The creators of NaNoWriMo have never, in my experience presented the challenge as the path to publishing. It’s always been nothing more than permission. Permission to write a truly terrible novel that maybe no one will ever see, that will never be graded, but that maybe, just maybe, could be made into something worthwhile. With work. Every year, successful NaNo winners—which really includes everyone who attempted any writing at all—to continue to improve, to edit what they have, to expand anything missed in the rush, to close up the plot holes. And unlike everyone trying to sell their self-publishing services, the NaNo crew has always advocated editing, once the work is to that point. As an editor myself, and a discriminating reader, I greatly appreciate that attitude.

So, Mr. Bertschy, I may well read your work in the future. I probably won’t even be reminded of this post. Heck, everyone’s allowed to say stupid things; it happens. Generally, I prefer to avoid attacking others on Twitter, because it sounds so much more cruel in fewer than 140 characters. I’m sure you’re not a terrible person. But I’m blogging about it instead of replying there because I’m not sure I want to engage directly with that kind of perceived elitism. If you do stumble across this post? It’s not personal, but I hope you understand why I disagree.**

Unfortunately, while you did back off a little when the ‘tongue-in-cheek’ part was pointed out, the tone of your first tweet hit a number of my berserk buttons when it comes to literature. I truely think the literary scene suffers from the artificial split between ‘literature’ and ‘genre’ and in insulated nature of the the big prizes. These thousand words are not a direct response to you. However, if you—or others of that kind of mindset—are willing to engage in a sincere discussion on the relative worthiness of fiction, I would love you forever. Seriously.

*”The Issue with Science Fiction Nowadays: Where Has All the Wonder Gone?” by Kyllorac (August 17, 2011)

**It is exceedingly unlikely, as I’m not going to tag the name, but as the entire post was in response to that Tweet, I thought I should clarify why I felt it necessary. Should he visit, I’d hate for him to feel attacked, but it’s very difficult to have a true discussion online.

P.S. Oh look at that! Back to the tl;dr posts—looks like the limited schedule helps. And I didn’t even start to talk about my own NaNo first day, which I must get back to, or the fantastic writer’s group I found. I know you’re all devastated to miss my over-sharing.

Taken By Surprise

 

Good thing a few people posted about National Novel Writing Month today on Goodreads. Because my brain had refused to recognize that November is just a week away!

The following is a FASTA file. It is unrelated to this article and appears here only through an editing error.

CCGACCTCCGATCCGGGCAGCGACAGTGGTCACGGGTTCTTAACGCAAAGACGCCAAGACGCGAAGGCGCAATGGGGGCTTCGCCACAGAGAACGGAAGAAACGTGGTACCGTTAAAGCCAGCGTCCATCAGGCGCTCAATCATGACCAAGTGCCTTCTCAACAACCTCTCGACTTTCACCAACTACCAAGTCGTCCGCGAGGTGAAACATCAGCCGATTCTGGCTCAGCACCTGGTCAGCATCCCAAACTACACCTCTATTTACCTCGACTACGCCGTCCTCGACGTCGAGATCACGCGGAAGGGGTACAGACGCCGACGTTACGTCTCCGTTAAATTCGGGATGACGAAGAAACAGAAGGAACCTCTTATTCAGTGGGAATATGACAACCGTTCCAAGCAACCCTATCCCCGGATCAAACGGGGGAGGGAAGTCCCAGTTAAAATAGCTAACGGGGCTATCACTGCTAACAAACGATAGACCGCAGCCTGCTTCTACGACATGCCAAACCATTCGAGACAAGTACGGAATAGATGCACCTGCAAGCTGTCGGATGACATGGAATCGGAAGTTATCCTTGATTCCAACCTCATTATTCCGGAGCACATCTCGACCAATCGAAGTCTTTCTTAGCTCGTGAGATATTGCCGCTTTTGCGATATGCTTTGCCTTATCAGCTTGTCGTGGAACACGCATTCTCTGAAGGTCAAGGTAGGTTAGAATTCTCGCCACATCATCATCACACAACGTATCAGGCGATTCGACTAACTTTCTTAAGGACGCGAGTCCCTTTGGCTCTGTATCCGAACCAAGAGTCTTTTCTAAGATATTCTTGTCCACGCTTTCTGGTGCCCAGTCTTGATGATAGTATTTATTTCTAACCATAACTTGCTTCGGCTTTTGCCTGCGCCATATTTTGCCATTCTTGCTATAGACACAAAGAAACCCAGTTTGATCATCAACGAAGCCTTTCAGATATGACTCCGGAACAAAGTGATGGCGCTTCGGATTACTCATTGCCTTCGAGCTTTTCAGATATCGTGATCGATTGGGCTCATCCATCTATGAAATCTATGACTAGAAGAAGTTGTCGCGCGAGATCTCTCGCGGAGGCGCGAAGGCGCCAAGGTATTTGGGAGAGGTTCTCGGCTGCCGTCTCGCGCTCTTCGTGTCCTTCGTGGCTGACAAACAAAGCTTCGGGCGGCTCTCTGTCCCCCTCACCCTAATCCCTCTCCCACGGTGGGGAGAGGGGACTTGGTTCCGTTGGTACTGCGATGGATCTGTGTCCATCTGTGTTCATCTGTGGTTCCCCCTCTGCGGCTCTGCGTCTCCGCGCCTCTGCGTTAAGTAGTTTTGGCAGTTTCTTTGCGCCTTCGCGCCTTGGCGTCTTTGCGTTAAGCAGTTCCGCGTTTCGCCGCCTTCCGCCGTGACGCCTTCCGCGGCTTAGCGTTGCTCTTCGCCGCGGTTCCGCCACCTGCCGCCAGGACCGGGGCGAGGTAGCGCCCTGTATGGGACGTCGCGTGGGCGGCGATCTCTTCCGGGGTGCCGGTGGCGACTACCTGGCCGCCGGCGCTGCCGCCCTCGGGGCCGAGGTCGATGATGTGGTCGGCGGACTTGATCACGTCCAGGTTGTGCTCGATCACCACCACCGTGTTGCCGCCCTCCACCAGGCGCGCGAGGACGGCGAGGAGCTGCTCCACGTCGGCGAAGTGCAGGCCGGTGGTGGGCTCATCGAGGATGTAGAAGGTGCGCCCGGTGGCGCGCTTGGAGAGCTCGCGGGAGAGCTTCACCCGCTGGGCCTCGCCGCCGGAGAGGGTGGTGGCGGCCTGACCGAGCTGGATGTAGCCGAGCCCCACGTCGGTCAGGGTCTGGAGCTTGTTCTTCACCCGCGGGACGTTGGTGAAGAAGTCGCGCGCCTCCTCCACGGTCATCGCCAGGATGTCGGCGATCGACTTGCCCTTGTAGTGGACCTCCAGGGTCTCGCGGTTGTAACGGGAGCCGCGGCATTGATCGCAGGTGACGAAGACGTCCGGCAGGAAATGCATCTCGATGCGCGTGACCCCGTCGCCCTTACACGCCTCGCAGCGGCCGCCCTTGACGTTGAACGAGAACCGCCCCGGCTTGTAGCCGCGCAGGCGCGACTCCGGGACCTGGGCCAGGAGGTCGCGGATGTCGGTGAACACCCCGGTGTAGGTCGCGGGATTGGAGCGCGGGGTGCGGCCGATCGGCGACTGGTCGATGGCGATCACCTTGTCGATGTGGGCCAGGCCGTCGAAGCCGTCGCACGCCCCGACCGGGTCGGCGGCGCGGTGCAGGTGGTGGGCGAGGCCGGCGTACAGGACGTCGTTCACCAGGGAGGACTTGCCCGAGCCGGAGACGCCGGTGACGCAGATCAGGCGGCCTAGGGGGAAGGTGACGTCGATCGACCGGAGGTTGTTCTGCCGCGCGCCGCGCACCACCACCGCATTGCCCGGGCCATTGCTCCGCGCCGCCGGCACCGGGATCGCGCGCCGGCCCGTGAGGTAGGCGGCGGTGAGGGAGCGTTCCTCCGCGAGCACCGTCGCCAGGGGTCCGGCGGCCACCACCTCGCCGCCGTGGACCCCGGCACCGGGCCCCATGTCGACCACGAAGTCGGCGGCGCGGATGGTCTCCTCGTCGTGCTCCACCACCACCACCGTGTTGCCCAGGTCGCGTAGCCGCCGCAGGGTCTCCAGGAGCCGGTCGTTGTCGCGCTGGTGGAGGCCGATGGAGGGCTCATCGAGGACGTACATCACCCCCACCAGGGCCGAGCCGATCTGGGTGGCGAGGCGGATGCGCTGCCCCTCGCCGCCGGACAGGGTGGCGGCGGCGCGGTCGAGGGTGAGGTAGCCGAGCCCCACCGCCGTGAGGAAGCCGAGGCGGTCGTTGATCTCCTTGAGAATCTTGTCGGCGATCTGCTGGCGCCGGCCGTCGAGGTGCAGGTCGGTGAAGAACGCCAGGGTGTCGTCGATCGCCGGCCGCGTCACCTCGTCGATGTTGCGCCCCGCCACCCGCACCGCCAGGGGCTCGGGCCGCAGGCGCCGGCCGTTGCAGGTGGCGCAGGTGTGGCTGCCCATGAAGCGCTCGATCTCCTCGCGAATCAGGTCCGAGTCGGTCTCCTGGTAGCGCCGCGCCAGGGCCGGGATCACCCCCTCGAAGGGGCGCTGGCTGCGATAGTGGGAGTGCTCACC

Honestly, I’m just a little terrified.

 

When I checked my author page on the NaNo website, I remembered that my idea for this year is essentially the same one I had last year. This year though, I’d like to not just start on time but to finish. I’m convinced it’s a good idea. See me confident I have the best idea ever. Totally, completely confident.

 

Yes.

 

Hee. Anyway, it is a story I can have fun with, one responding to tropes I’m familiar and sometimes uncomfortable with common in current literary trends, like I did in my one successful NaNo, in 2010. You know, when I was looking at my profile, I realized I started NaNoWriMo in 2007. Five years ago. I feel old.

 

But if I win, I can at least feel accomplished.

 

Also, the NaNo site links to their corporate sponsors, through which I found Yarny, my new favorite writing site. Now I know I’ve blogged about other writing sites, like Plinky, if you want prompts, Write or Die for timed challenges, or 750words.com, which is good for getting into a writing habit, but Yarny is fantastic for fiction. You write in snippets that can be grouped and also keep track of “people, places, and things” that are important to the story. Everything connected to one story is saved on one screen, so it’s like a different folder for every story.

“The trouble is that we have a bad habit, encouraged by pendants and sophisticates, of considering happiness as something rather stupid. Only pain is intellectual, only evil interesting. This is the treason of the artist: a refusal to admit the banality of evil and the terrible boredom of pain.”
― Ursula K. Le Guin

 

It seems fairly intuitive, though I’m never quite sure I think like other people, and it’s a clean and simple layout. I only signed up for it today, and only the free version, but I think it’s by far my new favorite. I’ve already set up my novel for November, and started several stories that I keep thinking about writing without having started.

robot unicorn attack merino

I wish I had! *robot unicorn attack merino (Photo credit: lemonhalf)

Every once in a while, though I suppose it’s actually common now that I think about it, I have this … compulsion…no, call it emotion, to write. There’s a single, vivid image, visual, tactile, whatever and the only thing I want to do is get it down, shape it, say this thing that I know I want to say, have wanted to say without the words or without articulation, and suddenly it clarifies and all I want to do is write it down.

And I never do.

Oh, sometimes I’ll jot a note on a scrap of paper, or it’ll even make it into my journal (that was supposed to replace all the scraps of paper), but most of the time, the best way I can think to express myself is through fiction or poetry, and honestly, I’m frightened of both.

As with drawing, what I try to get down in paper never quite resembles what’s in my head. And I just don’t know how to get from there to here.

So Yarny gives me a chance to get all my ideas together, collect all the dots and not feel like I have to start at the beginning, but get out the image I have instead of what I think I ought to write. Because the linear nature of most word processing programs keep me from just starting. To arrange it as Yarny does would probably take me several different folders and many documents, and I know I’d lose track. Forgive me my gushing, but I’m just a bit giddy at how perfect Yarny’s setup is for my process.

Wish me luck! I really think I can do it this year.